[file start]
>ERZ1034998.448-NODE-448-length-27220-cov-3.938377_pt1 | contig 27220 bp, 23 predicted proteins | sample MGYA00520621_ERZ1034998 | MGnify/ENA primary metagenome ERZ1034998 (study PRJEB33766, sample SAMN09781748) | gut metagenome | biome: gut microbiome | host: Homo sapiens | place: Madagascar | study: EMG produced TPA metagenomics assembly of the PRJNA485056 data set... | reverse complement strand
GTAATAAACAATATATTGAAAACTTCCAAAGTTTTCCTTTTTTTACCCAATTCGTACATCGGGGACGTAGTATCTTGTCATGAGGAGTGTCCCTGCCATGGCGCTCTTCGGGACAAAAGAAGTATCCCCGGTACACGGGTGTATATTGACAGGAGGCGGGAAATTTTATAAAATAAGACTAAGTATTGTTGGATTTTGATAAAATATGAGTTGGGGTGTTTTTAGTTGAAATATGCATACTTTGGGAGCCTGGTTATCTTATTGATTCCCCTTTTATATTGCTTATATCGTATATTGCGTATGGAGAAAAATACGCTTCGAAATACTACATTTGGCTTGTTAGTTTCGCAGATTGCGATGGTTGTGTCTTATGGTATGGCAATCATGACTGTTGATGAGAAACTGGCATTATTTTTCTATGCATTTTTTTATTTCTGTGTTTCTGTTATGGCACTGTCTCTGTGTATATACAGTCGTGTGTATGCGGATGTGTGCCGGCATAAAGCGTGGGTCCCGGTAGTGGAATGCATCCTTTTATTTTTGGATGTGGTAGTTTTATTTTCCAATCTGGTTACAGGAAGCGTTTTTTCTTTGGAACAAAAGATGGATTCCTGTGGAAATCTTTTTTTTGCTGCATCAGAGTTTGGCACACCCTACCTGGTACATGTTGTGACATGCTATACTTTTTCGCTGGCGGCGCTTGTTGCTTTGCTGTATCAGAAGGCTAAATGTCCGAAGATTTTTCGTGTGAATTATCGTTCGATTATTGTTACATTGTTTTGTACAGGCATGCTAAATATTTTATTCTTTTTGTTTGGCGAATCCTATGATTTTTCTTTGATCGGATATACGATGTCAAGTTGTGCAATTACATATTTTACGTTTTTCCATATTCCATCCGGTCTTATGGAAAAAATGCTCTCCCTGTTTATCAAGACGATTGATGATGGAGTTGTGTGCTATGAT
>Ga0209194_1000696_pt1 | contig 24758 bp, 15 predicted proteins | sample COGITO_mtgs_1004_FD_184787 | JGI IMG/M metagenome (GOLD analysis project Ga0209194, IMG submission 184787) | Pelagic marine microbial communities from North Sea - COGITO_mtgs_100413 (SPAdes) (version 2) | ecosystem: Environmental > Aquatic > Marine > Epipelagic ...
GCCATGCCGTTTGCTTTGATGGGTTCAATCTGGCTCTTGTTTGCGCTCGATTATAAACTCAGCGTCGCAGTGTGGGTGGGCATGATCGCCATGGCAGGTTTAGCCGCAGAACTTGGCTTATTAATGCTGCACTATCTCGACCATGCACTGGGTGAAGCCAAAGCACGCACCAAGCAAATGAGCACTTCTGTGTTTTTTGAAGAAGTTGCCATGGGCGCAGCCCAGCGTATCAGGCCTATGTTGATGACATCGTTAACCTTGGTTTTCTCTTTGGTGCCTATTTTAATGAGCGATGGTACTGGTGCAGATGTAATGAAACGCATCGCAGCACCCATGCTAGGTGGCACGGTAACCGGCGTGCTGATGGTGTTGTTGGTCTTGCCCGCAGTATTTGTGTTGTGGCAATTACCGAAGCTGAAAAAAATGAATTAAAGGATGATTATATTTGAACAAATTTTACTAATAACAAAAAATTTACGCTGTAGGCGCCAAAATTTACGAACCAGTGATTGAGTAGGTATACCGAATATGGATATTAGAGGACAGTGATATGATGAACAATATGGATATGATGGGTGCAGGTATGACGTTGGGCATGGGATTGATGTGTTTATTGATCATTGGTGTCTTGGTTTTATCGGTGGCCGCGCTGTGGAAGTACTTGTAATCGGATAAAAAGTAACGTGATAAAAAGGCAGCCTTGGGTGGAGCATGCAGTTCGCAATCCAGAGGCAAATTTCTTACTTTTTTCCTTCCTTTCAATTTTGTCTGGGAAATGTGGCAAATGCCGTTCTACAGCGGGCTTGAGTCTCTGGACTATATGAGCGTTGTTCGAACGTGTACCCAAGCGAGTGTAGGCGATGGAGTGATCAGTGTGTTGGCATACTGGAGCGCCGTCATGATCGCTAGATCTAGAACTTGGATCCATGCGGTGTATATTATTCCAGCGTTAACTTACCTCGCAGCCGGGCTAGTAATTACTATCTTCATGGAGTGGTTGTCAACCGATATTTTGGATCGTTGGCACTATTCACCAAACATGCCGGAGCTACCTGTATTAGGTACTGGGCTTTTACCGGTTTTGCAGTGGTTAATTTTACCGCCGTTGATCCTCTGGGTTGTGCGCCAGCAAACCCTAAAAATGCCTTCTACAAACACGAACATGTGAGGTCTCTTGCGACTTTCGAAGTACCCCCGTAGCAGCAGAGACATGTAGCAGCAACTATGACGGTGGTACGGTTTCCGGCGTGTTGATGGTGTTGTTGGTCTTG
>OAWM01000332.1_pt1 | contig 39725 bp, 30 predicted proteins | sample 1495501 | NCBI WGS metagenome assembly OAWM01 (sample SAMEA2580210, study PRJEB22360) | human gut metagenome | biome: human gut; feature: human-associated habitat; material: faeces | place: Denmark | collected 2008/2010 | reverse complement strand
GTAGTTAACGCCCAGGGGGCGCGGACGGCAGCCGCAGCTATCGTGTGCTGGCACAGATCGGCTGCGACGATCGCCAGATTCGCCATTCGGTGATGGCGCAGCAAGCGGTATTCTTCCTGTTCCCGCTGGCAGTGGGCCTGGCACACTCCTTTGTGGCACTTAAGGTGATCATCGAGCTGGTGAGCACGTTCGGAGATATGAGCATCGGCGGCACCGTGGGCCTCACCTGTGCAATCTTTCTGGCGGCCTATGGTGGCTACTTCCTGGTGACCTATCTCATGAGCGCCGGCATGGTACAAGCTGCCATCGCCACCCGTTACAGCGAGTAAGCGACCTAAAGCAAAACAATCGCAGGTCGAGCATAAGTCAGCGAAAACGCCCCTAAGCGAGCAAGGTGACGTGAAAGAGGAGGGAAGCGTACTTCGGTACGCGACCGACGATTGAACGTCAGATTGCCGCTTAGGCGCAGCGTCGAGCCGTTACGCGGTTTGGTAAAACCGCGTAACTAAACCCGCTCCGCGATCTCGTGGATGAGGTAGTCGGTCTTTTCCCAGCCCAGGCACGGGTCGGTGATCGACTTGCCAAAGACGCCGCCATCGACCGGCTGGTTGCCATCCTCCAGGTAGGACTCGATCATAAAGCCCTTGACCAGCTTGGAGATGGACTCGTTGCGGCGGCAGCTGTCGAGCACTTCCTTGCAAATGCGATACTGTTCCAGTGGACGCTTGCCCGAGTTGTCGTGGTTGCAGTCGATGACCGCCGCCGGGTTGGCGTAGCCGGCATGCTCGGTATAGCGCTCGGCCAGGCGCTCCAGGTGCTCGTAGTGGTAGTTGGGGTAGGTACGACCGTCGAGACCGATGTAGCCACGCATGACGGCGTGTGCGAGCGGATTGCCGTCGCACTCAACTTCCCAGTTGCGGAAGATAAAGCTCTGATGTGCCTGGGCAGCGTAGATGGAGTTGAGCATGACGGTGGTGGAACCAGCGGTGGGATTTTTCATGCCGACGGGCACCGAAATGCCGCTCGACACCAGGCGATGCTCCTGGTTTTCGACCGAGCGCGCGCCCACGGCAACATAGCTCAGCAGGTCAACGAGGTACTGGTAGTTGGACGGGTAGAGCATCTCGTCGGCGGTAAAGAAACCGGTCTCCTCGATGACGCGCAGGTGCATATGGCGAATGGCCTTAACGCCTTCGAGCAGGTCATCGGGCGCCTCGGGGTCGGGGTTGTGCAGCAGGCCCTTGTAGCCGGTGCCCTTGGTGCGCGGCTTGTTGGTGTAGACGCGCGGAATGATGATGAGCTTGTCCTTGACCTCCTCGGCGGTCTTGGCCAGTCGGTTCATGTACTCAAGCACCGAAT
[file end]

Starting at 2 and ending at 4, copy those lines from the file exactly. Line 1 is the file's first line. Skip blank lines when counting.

GTAATAAACAATATATTGAAAACTTCCAAAGTTTTCCTTTTTTTACCCAATTCGTACATCGGGGACGTAGTATCTTGTCATGAGGAGTGTCCCTGCCATGGCGCTCTTCGGGACAAAAGAAGTATCCCCGGTACACGGGTGTATATTGACAGGAGGCGGGAAATTTTATAAAATAAGACTAAGTATTGTTGGATTTTGATAAAATATGAGTTGGGGTGTTTTTAGTTGAAATATGCATACTTTGGGAGCCTGGTTATCTTATTGATTCCCCTTTTATATTGCTTATATCGTATATTGCGTATGGAGAAAAATACGCTTCGAAATACTACATTTGGCTTGTTAGTTTCGCAGATTGCGATGGTTGTGTCTTATGGTATGGCAATCATGACTGTTGATGAGAAACTGGCATTATTTTTCTATGCATTTTTTTATTTCTGTGTTTCTGTTATGGCACTGTCTCTGTGTATATACAGTCGTGTGTATGCGGATGTGTGCCGGCATAAAGCGTGGGTCCCGGTAGTGGAATGCATCCTTTTATTTTTGGATGTGGTAGTTTTATTTTCCAATCTGGTTACAGGAAGCGTTTTTTCTTTGGAACAAAAGATGGATTCCTGTGGAAATCTTTTTTTTGCTGCATCAGAGTTTGGCACACCCTACCTGGTACATGTTGTGACATGCTATACTTTTTCGCTGGCGGCGCTTGTTGCTTTGCTGTATCAGAAGGCTAAATGTCCGAAGATTTTTCGTGTGAATTATCGTTCGATTATTGTTACATTGTTTTGTACAGGCATGCTAAATATTTTATTCTTTTTGTTTGGCGAATCCTATGATTTTTCTTTGATCGGATATACGATGTCAAGTTGTGCAATTACATATTTTACGTTTTTCCATATTCCATCCGGTCTTATGGAAAAAATGCTCTCCCTGTTTATCAAGACGATTGATGATGGAGTTGTGTGCTATGAT
>Ga0209194_1000696_pt1 | contig 24758 bp, 15 predicted proteins | sample COGITO_mtgs_1004_FD_184787 | JGI IMG/M metagenome (GOLD analysis project Ga0209194, IMG submission 184787) | Pelagic marine microbial communities from North Sea - COGITO_mtgs_100413 (SPAdes) (version 2) | ecosystem: Environmental > Aquatic > Marine > Epipelagic ...
GCCATGCCGTTTGCTTTGATGGGTTCAATCTGGCTCTTGTTTGCGCTCGATTATAAACTCAGCGTCGCAGTGTGGGTGGGCATGATCGCCATGGCAGGTTTAGCCGCAGAACTTGGCTTATTAATGCTGCACTATCTCGACCATGCACTGGGTGAAGCCAAAGCACGCACCAAGCAAATGAGCACTTCTGTGTTTTTTGAAGAAGTTGCCATGGGCGCAGCCCAGCGTATCAGGCCTATGTTGATGACATCGTTAACCTTGGTTTTCTCTTTGGTGCCTATTTTAATGAGCGATGGTACTGGTGCAGATGTAATGAAACGCATCGCAGCACCCATGCTAGGTGGCACGGTAACCGGCGTGCTGATGGTGTTGTTGGTCTTGCCCGCAGTATTTGTGTTGTGGCAATTACCGAAGCTGAAAAAAATGAATTAAAGGATGATTATATTTGAACAAATTTTACTAATAACAAAAAATTTACGCTGTAGGCGCCAAAATTTACGAACCAGTGATTGAGTAGGTATACCGAATATGGATATTAGAGGACAGTGATATGATGAACAATATGGATATGATGGGTGCAGGTATGACGTTGGGCATGGGATTGATGTGTTTATTGATCATTGGTGTCTTGGTTTTATCGGTGGCCGCGCTGTGGAAGTACTTGTAATCGGATAAAAAGTAACGTGATAAAAAGGCAGCCTTGGGTGGAGCATGCAGTTCGCAATCCAGAGGCAAATTTCTTACTTTTTTCCTTCCTTTCAATTTTGTCTGGGAAATGTGGCAAATGCCGTTCTACAGCGGGCTTGAGTCTCTGGACTATATGAGCGTTGTTCGAACGTGTACCCAAGCGAGTGTAGGCGATGGAGTGATCAGTGTGTTGGCATACTGGAGCGCCGTCATGATCGCTAGATCTAGAACTTGGATCCATGCGGTGTATATTATTCCAGCGTTAACTTACCTCGCAGCCGGGCTAGTAATTACTATCTTCATGGAGTGGTTGTCAACCGATATTTTGGATCGTTGGCACTATTCACCAAACATGCCGGAGCTACCTGTATTAGGTACTGGGCTTTTACCGGTTTTGCAGTGGTTAATTTTACCGCCGTTGATCCTCTGGGTTGTGCGCCAGCAAACCCTAAAAATGCCTTCTACAAACACGAACATGTGAGGTCTCTTGCGACTTTCGAAGTACCCCCGTAGCAGCAGAGACATGTAGCAGCAACTATGACGGTGGTACGGTTTCCGGCGTGTTGATGGTGTTGTTGGTCTTG